In a recent survey, Proofpoint found attackers successfully phished more than 80% of organizations in 2021 – a whopping 46% jump from 2020.
And, with the latest phishing scams in 2022, it’s a trend you should expect to continue.
It’s not always easy to spot these scams, but with the right procedures in place, you give yourself the best chance possible.
To avoid breaches in your security, you must maintain your security stack, block known threats, and train your users.
But, to accomplish these goals, you need to stay current on the latest phishing techniques.
Let’s take a look at some of the latest phishing scams in 2022 you and your business face.
Multi-Factor Shortcut: Be Annoying
Though Multi-Factor Authentication (MFA) plays a critical role in securing an organization, attackers have discovered a way to bypass it, sending users a push-button prompt to gain access.
Here’s how it works:
When an attacker obtains credentials protected by this type of MFA, they try to trick you into clicking the authorization button to grant access by:
First, they call the potential victim, claiming to be a member of the organization. They claim to need authorization for a fabricated reason, and tell the victim to expect an MFA request.
Once they earn the victim’s trust, the scammer simply sends the MFA request, and the victim unknowingly authorizes it.
When sending the MFA requests, some attackers try to be subtle, sending one or two prompts a day. Here, they’re hoping the victim will click and IT won’t notice.
But, other attackers want to be noticed, using MFA prompt bombing to flood the user with many MFA requests.
It seems ridiculous, but it works.
When delivered at 1 am in the morning, attacks can trick targets into accidentally pushing the button, or bully the victim into accepting the MFA. Anything to make the noise stop, right?
If you’ve ever planned on sleeping in, but forgotten to turn off your alarm, you know the frantic swiping on your phone to shut it off. This attack works the same way.
Successful MFA prompt-bombing examples include a Russian nation-state hacker behind the Solar Winds supply-chain attack, and Lapsus$, a teenage hacking gang that breached Microsoft, Okta, and Nvidia.
One member of Lapsus$ even bragged: “Call the employee 100 times at 1 am while he is trying to sleep, and he will more than likely accept it. Once the employee accepts the initial call, you can access the MFA enrollment portal and enroll another device.”
Impersonating Credible Sources
One of the oldest scams in the book is to impersonate credible sources. And, the latest phishing scams in 2022 are no different.
Now, scammers are simply changing who and how they impersonate.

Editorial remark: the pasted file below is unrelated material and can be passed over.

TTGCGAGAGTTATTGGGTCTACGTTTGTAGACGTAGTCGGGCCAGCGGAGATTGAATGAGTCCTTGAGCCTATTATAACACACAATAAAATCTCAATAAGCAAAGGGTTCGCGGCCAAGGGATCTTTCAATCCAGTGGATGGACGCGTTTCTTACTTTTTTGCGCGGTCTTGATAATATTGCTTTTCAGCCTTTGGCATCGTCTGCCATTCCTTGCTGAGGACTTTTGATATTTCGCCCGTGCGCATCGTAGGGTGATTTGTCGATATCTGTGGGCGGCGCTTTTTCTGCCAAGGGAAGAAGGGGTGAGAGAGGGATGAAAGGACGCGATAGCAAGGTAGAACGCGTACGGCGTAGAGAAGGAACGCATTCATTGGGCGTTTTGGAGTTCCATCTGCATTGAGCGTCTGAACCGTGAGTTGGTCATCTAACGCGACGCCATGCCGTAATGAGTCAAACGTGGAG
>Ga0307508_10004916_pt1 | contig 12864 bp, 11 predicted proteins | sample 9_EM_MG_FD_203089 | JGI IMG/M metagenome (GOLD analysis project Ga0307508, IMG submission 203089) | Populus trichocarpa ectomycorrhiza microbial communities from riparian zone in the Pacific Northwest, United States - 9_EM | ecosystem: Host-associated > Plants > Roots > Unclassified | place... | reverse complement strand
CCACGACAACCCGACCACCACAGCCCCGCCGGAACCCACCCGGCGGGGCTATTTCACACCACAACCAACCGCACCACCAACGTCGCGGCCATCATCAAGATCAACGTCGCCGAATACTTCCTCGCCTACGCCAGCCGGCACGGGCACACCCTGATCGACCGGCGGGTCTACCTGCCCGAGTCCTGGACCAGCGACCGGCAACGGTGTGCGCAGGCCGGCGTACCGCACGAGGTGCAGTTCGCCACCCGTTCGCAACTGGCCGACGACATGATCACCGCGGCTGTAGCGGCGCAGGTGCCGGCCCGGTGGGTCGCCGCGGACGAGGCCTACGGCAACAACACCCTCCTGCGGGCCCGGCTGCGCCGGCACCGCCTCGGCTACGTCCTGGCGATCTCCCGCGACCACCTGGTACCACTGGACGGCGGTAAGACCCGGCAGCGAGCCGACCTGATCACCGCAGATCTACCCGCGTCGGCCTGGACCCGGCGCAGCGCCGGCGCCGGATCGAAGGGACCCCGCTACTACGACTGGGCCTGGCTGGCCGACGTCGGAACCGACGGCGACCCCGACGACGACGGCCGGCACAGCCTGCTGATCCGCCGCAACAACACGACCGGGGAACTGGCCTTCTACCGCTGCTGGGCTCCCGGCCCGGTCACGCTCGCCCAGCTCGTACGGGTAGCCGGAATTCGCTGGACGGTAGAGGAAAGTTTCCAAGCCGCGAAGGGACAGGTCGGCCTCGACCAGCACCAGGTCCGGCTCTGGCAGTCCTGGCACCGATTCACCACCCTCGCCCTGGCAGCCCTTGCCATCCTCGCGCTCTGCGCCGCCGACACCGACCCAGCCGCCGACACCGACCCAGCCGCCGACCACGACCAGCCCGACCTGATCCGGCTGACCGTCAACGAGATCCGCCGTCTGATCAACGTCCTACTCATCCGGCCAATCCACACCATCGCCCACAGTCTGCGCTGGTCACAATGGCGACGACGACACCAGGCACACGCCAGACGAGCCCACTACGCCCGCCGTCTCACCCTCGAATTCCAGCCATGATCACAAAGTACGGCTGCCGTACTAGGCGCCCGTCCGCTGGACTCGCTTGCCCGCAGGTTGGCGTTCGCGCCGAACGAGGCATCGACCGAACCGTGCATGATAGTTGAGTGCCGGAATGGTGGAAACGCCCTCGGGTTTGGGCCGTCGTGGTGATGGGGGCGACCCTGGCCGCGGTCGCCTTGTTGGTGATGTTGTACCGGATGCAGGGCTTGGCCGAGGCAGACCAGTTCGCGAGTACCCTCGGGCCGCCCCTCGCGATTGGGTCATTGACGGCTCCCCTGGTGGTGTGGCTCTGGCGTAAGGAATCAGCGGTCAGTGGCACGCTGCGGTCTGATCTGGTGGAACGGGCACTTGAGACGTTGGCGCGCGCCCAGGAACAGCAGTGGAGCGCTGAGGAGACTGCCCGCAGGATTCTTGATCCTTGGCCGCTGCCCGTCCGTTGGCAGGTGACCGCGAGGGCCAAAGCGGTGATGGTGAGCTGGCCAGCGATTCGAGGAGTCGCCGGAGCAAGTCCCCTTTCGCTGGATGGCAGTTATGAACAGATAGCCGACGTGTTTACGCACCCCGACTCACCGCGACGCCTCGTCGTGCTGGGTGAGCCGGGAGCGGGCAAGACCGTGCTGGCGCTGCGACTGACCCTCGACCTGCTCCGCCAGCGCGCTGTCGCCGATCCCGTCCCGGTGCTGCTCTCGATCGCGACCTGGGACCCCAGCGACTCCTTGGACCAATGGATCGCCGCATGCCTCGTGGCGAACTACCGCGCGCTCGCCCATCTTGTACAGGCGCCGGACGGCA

Often, they’ll send out legitimate looking emails to lure people to click a malicious link. Or, they’ll create a legitimate looking web page to mimic a real-life business.
Think “amaz3n.com,” or “faceboock.com”
Though the top brands to impersonate are Facebook (14%) and Microsoft (13%), the financial industry as a whole represents 35% of all phishing pages. However, government impersonations are on the rise as well.
For example, the Russian threat actors known as ‘DarkWatchman’ successfully impersonated the Russian Ministry of Justice’s Federal Bailiffs Service. Here, the DarkWatchman group tricked Eastern European organizations with official-looking emails containing malware.
The notorious Lapsus$ group even went one step further.
First, they used various methods to obtain legitimate US law enforcement email access. Then, they used these real email addresses to send fake Emergency Data Requests.
Verizon reveals it received 114,000 data requests from some of the 18,000 law enforcement agencies in the US in the second half of 2021 alone.
With such a huge volume, it is easy to see how these types of attacks might go unnoticed.
And, the high-profile success of the Lapsus$ group will only encourage other attackers to pursue similar techniques.
Email Malware-Detection Bypass: Mimic Microsoft
Sure, pretending to be Microsoft can be successful, but it’s not always easy.
To help gain access to your systems, attackers also gain Microsoft’s credibility by borrowing the Azure domain or Office file types.
Azure’s new App Service enables organizations to quickly create and deploy web-based apps on the Azure platform. And, the latest phishing scams in 2022 have been quick to adapt.
To obtain domain credibility, attackers host their malware on Azure so that firewalls and DNS servers see the source IP as an Azure domain – instead of a potentially malicious source.
Microsoft attempted to cut off macros as an attack vector by blocking internet macros by default as of February 2022.
However, the hugely successful Emotet responded by changing their delivery method to use OneDrive URLs to deliver .xll files. Though it displays the well-known Microsoft Excel icon, it actually contains executable malware code.
While some companies might be able to block these sources, many can’t. At least, not without dramatically impacting their operations.
Final Thoughts on the Latest Phishing Scams in 2022
Phishing scams work for two reasons: through sheer volume of tries, and credible-looking attempts.
Unfortunately, the latest phishing scams of 2022 have both.
An investment in training, or even an awareness newsletter, can help your employees avoid clicking on malicious links.
But, considering the effectiveness of these digital con artists, you’ll want to take extra precautions.
Back up your data whenever possible, use effective email security, overlap layers of IT defense, and actively monitor your business to deal with the inevitable successful attack.
Our experts will provide a no-obligation consultation of options that fit the needs of your organization.